Grand Cayman: Dream Big
From world-class diving to luxury shopping, Grand Cayman is a 76-square-mile tropical wonderland with something for everyone.
Grand Cayman is a grand contradiction, a tropical idyll combined with an international banking haven. Even the name itself is somewhat paradoxical; the island is only 22 miles long and eight miles across at its widest point, with the highest natural point reaching only 60 feet above sea level. It’s one of the Western Caribbean’s most popular cruise destinations, thanks to its thriving economy and beautiful natural surroundings. Here, you can sip frozen refreshments next to Gucci-clad bankers crunching numbers and lobster shells; open an offshore bank account and pet a stingray on the same day; and spot a rare blue iguana on the way to Hell and back. It’s a place like no other.
Taxis are available at the tender pier, but George Town, the capital of Grand Cayman, can easily be explored by foot. From the terminals, walk north along Harbour Drive, the city’s colorful waterfront promenade, and plunge into a sea of shops, luxury boutiques, and first-rate restaurants, all clustered within a few-block radius. Caymanians enjoy one of the highest standards of living in the Caribbean region. A hassle-free ambiance pervades, and there’s not a street vendor in sight.
It’s easy to see how the island got its Brand Cayman nickname. The Cayman Islands is the world’s fifth-largest financial center, and 40 of the top 50 banks hold licenses here. There’s no sales tax and duty-free shopping is plentiful by the port, where savvy shoppers will find crystal, china, perfume, cosmetics, linens, and scores of fine jewelry and watches at terrific prices. The Cayman Craft Market is a great spot to pick up local souvenirs such as handmade wood carvings, Cayman birdhouses, crocheted items, hot sauces, rum cakes, and jams.
While most of Grand Cayman’s attractions are on or around the water, historic George Town is full of quaint colonial buildings, and there are a handful of historically significant sights worth exploring. Town Clock, Heroes Square, and the Parliament Buildings are all located near the tender docks. The Elmslie Memorial United Church, Town Hall, and the Cayman Islands Public Library all bear the structural signature of Captain Ray Brazley Bodden, a prominent local naval architect who designed the roofs to resemble the hulls of inverted ships.
Facing Harbour Drive, the Cayman Islands National Museum operates in one of Cayman’s few remaining 19th-century buildings. Over time, the charming white structure overlooking Hog Sty Bay has served as a town jail, a parliamentary center, a hall for Sunday worship and civic dances, and the first formal courthouse of the Cayman Islands. It now houses a collection of more than 4,000 artifacts ranging from tiny coins to a 14-foot-long catamaran. The museum opens every morning with the trumpet of a conch horn.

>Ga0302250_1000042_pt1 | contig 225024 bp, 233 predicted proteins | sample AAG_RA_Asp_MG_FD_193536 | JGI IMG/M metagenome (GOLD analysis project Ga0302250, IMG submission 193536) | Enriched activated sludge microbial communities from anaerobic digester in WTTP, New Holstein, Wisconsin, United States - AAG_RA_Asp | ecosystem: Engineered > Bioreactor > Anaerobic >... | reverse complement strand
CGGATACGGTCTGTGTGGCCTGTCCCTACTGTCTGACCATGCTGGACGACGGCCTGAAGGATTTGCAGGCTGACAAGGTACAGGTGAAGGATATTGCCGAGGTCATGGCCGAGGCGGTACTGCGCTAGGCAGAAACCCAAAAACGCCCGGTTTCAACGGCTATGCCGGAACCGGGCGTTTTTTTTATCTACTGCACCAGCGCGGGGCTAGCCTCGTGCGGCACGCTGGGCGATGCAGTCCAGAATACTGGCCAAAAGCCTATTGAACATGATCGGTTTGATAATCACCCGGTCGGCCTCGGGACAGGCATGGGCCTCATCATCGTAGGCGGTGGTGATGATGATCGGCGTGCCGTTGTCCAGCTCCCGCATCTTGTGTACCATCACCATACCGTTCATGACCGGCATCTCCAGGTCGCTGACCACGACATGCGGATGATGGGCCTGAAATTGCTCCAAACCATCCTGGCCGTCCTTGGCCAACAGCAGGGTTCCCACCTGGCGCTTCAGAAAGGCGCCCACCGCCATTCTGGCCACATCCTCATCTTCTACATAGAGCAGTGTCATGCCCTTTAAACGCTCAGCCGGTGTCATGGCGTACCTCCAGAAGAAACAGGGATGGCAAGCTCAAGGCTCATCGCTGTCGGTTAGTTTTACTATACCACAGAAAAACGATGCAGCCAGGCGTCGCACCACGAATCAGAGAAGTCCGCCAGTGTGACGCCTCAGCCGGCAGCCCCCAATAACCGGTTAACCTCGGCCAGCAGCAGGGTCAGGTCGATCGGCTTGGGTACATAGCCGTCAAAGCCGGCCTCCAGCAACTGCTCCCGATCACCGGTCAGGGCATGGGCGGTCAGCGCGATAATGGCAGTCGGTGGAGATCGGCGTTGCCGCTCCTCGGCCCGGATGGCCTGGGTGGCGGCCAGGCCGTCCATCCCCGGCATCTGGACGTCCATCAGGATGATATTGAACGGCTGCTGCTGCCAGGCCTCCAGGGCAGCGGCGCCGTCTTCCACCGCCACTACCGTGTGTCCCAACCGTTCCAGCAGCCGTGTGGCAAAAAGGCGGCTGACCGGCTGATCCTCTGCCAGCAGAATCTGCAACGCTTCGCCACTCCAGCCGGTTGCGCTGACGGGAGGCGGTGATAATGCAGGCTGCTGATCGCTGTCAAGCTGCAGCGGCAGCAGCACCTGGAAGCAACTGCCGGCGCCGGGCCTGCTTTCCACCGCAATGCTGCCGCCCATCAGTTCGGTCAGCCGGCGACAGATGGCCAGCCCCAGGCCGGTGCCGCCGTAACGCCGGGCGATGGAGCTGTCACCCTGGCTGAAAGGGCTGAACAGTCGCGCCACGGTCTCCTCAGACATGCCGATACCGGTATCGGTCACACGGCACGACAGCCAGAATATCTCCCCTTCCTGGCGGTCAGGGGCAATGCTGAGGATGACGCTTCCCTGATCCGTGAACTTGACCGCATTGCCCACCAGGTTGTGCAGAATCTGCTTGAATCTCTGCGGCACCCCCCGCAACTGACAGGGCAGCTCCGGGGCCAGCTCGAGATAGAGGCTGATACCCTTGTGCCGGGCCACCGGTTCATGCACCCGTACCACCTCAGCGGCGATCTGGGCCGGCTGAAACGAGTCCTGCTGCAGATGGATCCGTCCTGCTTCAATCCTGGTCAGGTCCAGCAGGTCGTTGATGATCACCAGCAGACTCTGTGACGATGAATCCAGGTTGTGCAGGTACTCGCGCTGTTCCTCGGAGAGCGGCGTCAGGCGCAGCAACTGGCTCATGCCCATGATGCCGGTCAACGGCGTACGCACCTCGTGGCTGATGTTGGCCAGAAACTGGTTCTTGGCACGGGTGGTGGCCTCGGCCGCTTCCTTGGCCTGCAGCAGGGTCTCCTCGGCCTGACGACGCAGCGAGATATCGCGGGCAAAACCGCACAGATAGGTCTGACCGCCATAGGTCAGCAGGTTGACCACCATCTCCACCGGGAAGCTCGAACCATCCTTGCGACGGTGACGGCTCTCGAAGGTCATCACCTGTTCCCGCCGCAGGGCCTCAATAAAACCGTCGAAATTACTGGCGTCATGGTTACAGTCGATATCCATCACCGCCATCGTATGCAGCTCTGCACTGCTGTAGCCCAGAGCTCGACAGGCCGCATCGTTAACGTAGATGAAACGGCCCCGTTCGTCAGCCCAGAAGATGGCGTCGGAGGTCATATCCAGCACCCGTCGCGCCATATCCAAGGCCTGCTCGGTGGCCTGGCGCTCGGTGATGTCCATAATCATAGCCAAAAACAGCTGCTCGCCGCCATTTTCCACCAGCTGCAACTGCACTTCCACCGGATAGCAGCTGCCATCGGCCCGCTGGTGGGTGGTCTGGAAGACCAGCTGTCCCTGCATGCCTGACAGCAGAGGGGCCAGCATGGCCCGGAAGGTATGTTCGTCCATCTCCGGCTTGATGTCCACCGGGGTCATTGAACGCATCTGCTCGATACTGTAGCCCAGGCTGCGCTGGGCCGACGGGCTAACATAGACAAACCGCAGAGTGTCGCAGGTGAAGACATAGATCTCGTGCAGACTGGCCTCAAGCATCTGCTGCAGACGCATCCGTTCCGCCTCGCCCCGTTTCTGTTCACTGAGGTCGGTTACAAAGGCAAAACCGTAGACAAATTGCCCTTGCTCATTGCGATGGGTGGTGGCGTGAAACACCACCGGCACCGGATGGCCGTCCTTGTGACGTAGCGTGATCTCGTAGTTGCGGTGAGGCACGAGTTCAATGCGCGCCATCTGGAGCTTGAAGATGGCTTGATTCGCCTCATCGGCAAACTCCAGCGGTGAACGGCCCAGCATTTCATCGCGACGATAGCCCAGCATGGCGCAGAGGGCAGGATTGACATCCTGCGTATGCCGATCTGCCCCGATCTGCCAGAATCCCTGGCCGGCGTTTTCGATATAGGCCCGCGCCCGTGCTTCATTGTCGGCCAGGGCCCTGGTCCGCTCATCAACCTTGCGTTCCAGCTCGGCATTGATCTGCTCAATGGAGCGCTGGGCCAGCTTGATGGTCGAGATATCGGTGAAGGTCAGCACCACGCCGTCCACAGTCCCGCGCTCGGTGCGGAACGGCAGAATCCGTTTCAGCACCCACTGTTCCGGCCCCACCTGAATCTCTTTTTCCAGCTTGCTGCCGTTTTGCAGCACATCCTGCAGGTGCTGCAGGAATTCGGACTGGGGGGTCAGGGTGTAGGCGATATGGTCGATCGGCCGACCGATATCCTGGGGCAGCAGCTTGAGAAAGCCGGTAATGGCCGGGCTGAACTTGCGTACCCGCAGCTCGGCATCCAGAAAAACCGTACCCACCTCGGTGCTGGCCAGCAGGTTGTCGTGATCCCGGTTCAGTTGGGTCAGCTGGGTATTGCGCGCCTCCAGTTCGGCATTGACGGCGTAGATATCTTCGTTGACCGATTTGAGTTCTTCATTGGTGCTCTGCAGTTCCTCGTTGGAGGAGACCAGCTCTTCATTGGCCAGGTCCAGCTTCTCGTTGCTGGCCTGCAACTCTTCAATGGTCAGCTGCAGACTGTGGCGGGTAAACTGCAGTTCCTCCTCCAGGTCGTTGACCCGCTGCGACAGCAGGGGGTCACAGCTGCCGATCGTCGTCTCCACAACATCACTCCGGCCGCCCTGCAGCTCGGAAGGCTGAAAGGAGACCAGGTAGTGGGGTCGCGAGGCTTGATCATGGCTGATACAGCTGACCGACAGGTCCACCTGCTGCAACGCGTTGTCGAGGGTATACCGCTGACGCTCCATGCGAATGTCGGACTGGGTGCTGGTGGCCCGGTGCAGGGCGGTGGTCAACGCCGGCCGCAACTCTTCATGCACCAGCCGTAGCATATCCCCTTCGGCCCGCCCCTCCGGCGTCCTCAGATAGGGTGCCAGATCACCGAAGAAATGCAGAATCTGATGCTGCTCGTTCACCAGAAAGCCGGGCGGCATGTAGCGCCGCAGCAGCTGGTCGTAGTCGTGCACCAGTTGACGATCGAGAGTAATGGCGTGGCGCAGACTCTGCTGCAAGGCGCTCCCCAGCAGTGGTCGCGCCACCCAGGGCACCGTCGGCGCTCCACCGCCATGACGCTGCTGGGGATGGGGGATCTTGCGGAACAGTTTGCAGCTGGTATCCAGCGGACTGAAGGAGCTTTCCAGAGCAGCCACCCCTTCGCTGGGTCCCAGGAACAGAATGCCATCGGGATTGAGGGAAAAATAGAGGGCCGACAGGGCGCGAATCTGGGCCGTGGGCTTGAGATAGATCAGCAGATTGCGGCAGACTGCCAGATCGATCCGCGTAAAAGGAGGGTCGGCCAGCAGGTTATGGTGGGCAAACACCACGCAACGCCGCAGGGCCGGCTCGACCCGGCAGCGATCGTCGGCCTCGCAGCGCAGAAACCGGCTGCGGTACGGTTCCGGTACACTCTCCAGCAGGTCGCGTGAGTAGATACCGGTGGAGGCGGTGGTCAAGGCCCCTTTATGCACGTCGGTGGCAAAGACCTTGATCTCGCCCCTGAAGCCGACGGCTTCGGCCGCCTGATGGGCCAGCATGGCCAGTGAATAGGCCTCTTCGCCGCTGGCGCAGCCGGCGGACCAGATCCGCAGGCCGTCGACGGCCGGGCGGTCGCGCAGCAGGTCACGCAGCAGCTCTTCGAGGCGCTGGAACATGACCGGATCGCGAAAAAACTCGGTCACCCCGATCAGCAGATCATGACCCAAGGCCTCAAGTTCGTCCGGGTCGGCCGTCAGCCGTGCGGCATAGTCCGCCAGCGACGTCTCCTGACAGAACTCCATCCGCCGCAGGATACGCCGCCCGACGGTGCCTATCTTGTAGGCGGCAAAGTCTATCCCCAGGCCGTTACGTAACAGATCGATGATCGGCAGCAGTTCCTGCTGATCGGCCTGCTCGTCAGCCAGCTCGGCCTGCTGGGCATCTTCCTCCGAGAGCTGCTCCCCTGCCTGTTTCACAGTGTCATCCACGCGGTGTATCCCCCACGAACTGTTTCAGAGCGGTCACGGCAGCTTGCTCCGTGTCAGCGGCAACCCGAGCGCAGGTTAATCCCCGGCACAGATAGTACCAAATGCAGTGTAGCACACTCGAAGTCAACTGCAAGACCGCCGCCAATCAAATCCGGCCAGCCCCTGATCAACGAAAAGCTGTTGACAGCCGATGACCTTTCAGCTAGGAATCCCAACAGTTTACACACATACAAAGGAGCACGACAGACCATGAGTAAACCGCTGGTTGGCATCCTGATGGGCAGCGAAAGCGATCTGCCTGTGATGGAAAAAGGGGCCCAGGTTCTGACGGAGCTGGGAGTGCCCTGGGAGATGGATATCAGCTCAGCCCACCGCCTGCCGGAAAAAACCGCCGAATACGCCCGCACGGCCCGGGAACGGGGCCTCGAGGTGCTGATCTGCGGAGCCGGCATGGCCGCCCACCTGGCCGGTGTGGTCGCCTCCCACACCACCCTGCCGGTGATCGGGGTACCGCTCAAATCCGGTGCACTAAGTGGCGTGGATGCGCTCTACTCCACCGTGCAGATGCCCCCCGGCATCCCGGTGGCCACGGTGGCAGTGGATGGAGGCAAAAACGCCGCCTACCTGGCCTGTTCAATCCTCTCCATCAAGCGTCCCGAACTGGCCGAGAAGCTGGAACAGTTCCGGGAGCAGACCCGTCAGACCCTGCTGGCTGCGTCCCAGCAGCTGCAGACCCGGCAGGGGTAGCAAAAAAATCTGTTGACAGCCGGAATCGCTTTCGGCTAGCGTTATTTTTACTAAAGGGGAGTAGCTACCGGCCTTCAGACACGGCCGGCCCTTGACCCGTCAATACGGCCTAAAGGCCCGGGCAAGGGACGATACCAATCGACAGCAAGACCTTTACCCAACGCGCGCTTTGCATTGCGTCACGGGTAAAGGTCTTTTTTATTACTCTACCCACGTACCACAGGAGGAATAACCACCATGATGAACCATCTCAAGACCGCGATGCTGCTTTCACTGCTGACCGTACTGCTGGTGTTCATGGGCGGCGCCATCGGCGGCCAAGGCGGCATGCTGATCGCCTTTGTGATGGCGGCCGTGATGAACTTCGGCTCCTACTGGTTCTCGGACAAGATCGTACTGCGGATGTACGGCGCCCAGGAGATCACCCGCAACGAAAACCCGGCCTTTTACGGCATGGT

The exact origins of the nearby Fort George are unknown, but the remains can be explored at the corner of Harbour Drive and Fort Street. The British built the structure out of local coral rock and limestone as a defense against attacks by Spanish marauders. The base of the oval fort once measured 57 feet by 38 feet, with eight embrasures for cannons along the walls and a mahogany gate facing the landward side. Time took its toll on the fortification, but the remains are now protected by the National Trust for the Cayman Islands.
Grand Cayman’s glorious Seven Mile Beach begins just north of George Town—a short drive from the cruise terminals. It is one of the best stretches of sand in the Caribbean, but the name exaggerates the truth a bit. The beach is actually only five-and-a-half miles long. However, the misnomer is easily forgivable. Placid water in varying translucent shades of aquamarine laps at the dazzling shore, which is graced by tall casuarina trees offering shaded respite from the tropical sun.
The beach hosts an abundance of activities and natural splendors. The calm, shallow waters make it perfect for families; small children can spend the day splashing at the water’s edge. Active adults can choose from a wide array of water sports, including kayaking, parasailing, and jet-skiing, while tranquility-seekers can enjoy a leisurely lunch under the gently swaying palm trees at one of the surrounding resorts or just lounge on the sand.
Yes, Seven Mile Beach is nothing short of heavenly—but it’s only a few miles from Hell. The northern region known as the West Bay is where to find Hell, a spiky rock formation where the darkened shards of limestone and dolomite could be the set of Dante’s Inferno.
At sunset, the light reflecting off water in the natural pools resembles a burning hellfire. Pick up a cheeky postcard at the Devil’s Hangout gift shop and mail it from the local post office, where the postmark reads “Hell, Grand Cayman.”
The northern tip of the West Bay district is a little less developed than its beachy neighbor. The area offers ample opportunities for 4×4 adventures and other active outdoor pursuits. The region also has an abundance of themed attractions, such as Boatswain Beach and the fascinating Cayman Turtle Centre—the only green sea turtle farm of its kind in the world. The turtle is an integral part of the Cayman Island’s culture and history. Depictions of turtles decorate the official flag, seal, and currency. When Christopher Columbus first came upon the islands in 1503, he dubbed the islands Las Tortugas due to the incredible number of turtles in the surrounding waters.